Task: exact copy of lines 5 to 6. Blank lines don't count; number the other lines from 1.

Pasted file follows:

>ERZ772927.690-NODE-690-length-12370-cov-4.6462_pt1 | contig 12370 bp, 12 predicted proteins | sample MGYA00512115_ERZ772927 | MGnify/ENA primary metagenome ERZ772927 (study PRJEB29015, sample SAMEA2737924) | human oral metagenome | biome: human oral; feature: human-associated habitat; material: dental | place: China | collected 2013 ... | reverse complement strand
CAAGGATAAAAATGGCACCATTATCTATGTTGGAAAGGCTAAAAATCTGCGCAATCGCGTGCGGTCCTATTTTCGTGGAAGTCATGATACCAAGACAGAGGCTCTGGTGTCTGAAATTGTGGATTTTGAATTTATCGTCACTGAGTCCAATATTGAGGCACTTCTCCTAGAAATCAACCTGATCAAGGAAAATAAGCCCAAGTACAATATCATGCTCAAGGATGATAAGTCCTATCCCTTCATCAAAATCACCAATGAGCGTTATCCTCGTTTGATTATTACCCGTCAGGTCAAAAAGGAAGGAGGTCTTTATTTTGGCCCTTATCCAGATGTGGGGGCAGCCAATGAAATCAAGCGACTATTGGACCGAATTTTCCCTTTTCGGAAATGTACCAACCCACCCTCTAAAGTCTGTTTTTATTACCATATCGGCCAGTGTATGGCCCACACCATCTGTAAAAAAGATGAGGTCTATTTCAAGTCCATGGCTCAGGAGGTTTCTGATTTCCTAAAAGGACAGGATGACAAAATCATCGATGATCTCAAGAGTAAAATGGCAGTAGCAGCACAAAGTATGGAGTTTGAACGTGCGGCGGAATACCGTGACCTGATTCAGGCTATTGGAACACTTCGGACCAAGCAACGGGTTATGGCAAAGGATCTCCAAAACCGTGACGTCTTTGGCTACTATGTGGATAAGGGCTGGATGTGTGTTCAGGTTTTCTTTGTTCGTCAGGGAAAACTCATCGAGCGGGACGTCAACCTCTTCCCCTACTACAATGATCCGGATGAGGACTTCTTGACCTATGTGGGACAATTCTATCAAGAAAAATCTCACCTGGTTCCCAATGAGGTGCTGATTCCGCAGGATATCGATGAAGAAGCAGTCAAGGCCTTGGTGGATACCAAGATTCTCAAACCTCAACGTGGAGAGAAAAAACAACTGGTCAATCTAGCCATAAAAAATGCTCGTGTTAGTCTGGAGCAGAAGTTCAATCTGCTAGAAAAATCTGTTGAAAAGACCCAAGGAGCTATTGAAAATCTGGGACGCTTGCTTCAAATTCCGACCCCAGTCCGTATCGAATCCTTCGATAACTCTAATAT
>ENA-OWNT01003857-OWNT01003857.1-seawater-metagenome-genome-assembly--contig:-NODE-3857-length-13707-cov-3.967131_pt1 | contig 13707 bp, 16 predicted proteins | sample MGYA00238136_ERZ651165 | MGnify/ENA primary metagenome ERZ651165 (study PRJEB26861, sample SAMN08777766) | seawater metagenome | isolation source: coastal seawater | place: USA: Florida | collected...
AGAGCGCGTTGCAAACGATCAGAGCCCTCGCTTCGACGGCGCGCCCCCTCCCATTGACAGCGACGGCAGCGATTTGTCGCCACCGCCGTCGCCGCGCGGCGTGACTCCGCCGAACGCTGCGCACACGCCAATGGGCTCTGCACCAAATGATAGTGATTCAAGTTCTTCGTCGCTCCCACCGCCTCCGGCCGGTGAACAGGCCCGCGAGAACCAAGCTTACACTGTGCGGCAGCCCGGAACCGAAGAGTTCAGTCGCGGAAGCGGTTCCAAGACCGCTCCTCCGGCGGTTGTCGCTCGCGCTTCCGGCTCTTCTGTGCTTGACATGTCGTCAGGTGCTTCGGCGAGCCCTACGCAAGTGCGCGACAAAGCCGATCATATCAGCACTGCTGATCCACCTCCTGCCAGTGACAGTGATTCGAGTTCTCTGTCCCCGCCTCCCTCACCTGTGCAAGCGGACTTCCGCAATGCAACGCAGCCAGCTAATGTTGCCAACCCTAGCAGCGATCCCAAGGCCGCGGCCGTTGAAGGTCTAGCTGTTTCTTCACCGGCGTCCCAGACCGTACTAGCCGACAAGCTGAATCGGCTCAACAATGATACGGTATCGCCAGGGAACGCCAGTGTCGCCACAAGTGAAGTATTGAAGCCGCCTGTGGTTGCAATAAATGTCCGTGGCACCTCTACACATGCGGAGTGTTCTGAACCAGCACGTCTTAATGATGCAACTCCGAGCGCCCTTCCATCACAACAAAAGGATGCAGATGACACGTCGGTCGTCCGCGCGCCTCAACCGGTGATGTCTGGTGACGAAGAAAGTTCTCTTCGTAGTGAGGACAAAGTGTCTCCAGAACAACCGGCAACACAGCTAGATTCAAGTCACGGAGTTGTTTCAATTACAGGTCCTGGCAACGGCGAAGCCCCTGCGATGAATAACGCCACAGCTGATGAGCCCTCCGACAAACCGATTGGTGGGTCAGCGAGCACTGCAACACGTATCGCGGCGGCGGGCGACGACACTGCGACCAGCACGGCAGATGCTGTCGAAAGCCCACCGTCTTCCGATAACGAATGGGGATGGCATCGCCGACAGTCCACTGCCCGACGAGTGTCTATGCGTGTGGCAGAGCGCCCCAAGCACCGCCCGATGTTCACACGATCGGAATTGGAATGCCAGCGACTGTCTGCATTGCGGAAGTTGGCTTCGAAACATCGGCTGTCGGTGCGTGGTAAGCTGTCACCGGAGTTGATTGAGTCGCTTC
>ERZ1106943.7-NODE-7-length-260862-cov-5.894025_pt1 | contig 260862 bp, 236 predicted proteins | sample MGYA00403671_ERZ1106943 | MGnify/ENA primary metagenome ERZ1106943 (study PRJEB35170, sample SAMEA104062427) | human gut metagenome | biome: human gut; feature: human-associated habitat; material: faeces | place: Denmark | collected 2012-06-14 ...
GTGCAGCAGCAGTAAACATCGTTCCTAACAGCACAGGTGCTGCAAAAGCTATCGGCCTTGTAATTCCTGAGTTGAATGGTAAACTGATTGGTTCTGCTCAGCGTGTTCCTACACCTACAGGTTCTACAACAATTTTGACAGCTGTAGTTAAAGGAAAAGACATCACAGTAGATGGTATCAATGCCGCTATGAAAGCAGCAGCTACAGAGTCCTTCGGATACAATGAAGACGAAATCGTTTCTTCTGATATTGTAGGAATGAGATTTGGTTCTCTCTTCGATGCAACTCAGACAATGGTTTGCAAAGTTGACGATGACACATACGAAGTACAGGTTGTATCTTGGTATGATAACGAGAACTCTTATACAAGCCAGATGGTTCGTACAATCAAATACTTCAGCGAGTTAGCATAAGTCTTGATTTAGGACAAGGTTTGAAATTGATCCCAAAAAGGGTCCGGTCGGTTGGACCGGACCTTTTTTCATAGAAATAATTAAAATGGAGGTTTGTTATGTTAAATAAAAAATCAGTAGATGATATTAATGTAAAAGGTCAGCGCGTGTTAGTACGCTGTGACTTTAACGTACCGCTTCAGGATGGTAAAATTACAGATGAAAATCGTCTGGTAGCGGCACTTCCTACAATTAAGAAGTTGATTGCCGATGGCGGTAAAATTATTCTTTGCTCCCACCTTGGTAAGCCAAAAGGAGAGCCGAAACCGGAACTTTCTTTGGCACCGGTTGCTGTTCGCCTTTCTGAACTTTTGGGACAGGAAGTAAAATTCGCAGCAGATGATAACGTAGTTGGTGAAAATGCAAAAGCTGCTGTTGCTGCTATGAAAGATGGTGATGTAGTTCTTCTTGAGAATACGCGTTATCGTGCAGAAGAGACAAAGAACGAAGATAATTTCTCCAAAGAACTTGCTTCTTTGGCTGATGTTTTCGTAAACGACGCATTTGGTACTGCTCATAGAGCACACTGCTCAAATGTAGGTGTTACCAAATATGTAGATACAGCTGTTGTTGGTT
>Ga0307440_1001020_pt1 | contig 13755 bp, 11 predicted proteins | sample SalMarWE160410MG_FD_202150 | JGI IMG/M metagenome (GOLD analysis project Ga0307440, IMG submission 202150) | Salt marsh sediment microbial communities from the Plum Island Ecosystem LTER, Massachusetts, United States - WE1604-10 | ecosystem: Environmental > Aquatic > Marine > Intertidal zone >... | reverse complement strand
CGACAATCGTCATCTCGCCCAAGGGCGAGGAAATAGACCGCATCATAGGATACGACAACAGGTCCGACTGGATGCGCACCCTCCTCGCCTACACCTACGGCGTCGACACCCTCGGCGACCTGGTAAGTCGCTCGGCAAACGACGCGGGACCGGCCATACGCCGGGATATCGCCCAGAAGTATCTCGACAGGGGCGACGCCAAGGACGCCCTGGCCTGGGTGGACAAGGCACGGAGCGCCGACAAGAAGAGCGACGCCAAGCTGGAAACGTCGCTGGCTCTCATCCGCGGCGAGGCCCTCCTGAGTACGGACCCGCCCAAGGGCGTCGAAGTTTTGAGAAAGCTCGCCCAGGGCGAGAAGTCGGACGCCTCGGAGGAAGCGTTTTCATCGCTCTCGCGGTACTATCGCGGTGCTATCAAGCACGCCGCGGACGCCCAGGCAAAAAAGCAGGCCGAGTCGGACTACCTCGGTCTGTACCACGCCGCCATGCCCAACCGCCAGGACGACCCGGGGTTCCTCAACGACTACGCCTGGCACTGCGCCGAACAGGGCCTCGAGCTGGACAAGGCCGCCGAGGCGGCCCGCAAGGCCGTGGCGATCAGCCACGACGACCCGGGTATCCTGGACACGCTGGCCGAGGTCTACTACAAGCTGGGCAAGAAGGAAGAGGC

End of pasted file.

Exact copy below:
>ERZ1106943.7-NODE-7-length-260862-cov-5.894025_pt1 | contig 260862 bp, 236 predicted proteins | sample MGYA00403671_ERZ1106943 | MGnify/ENA primary metagenome ERZ1106943 (study PRJEB35170, sample SAMEA104062427) | human gut metagenome | biome: human gut; feature: human-associated habitat; material: faeces | place: Denmark | collected 2012-06-14 ...
GTGCAGCAGCAGTAAACATCGTTCCTAACAGCACAGGTGCTGCAAAAGCTATCGGCCTTGTAATTCCTGAGTTGAATGGTAAACTGATTGGTTCTGCTCAGCGTGTTCCTACACCTACAGGTTCTACAACAATTTTGACAGCTGTAGTTAAAGGAAAAGACATCACAGTAGATGGTATCAATGCCGCTATGAAAGCAGCAGCTACAGAGTCCTTCGGATACAATGAAGACGAAATCGTTTCTTCTGATATTGTAGGAATGAGATTTGGTTCTCTCTTCGATGCAACTCAGACAATGGTTTGCAAAGTTGACGATGACACATACGAAGTACAGGTTGTATCTTGGTATGATAACGAGAACTCTTATACAAGCCAGATGGTTCGTACAATCAAATACTTCAGCGAGTTAGCATAAGTCTTGATTTAGGACAAGGTTTGAAATTGATCCCAAAAAGGGTCCGGTCGGTTGGACCGGACCTTTTTTCATAGAAATAATTAAAATGGAGGTTTGTTATGTTAAATAAAAAATCAGTAGATGATATTAATGTAAAAGGTCAGCGCGTGTTAGTACGCTGTGACTTTAACGTACCGCTTCAGGATGGTAAAATTACAGATGAAAATCGTCTGGTAGCGGCACTTCCTACAATTAAGAAGTTGATTGCCGATGGCGGTAAAATTATTCTTTGCTCCCACCTTGGTAAGCCAAAAGGAGAGCCGAAACCGGAACTTTCTTTGGCACCGGTTGCTGTTCGCCTTTCTGAACTTTTGGGACAGGAAGTAAAATTCGCAGCAGATGATAACGTAGTTGGTGAAAATGCAAAAGCTGCTGTTGCTGCTATGAAAGATGGTGATGTAGTTCTTCTTGAGAATACGCGTTATCGTGCAGAAGAGACAAAGAACGAAGATAATTTCTCCAAAGAACTTGCTTCTTTGGCTGATGTTTTCGTAAACGACGCATTTGGTACTGCTCATAGAGCACACTGCTCAAATGTAGGTGTTACCAAATATGTAGATACAGCTGTTGTTGGTT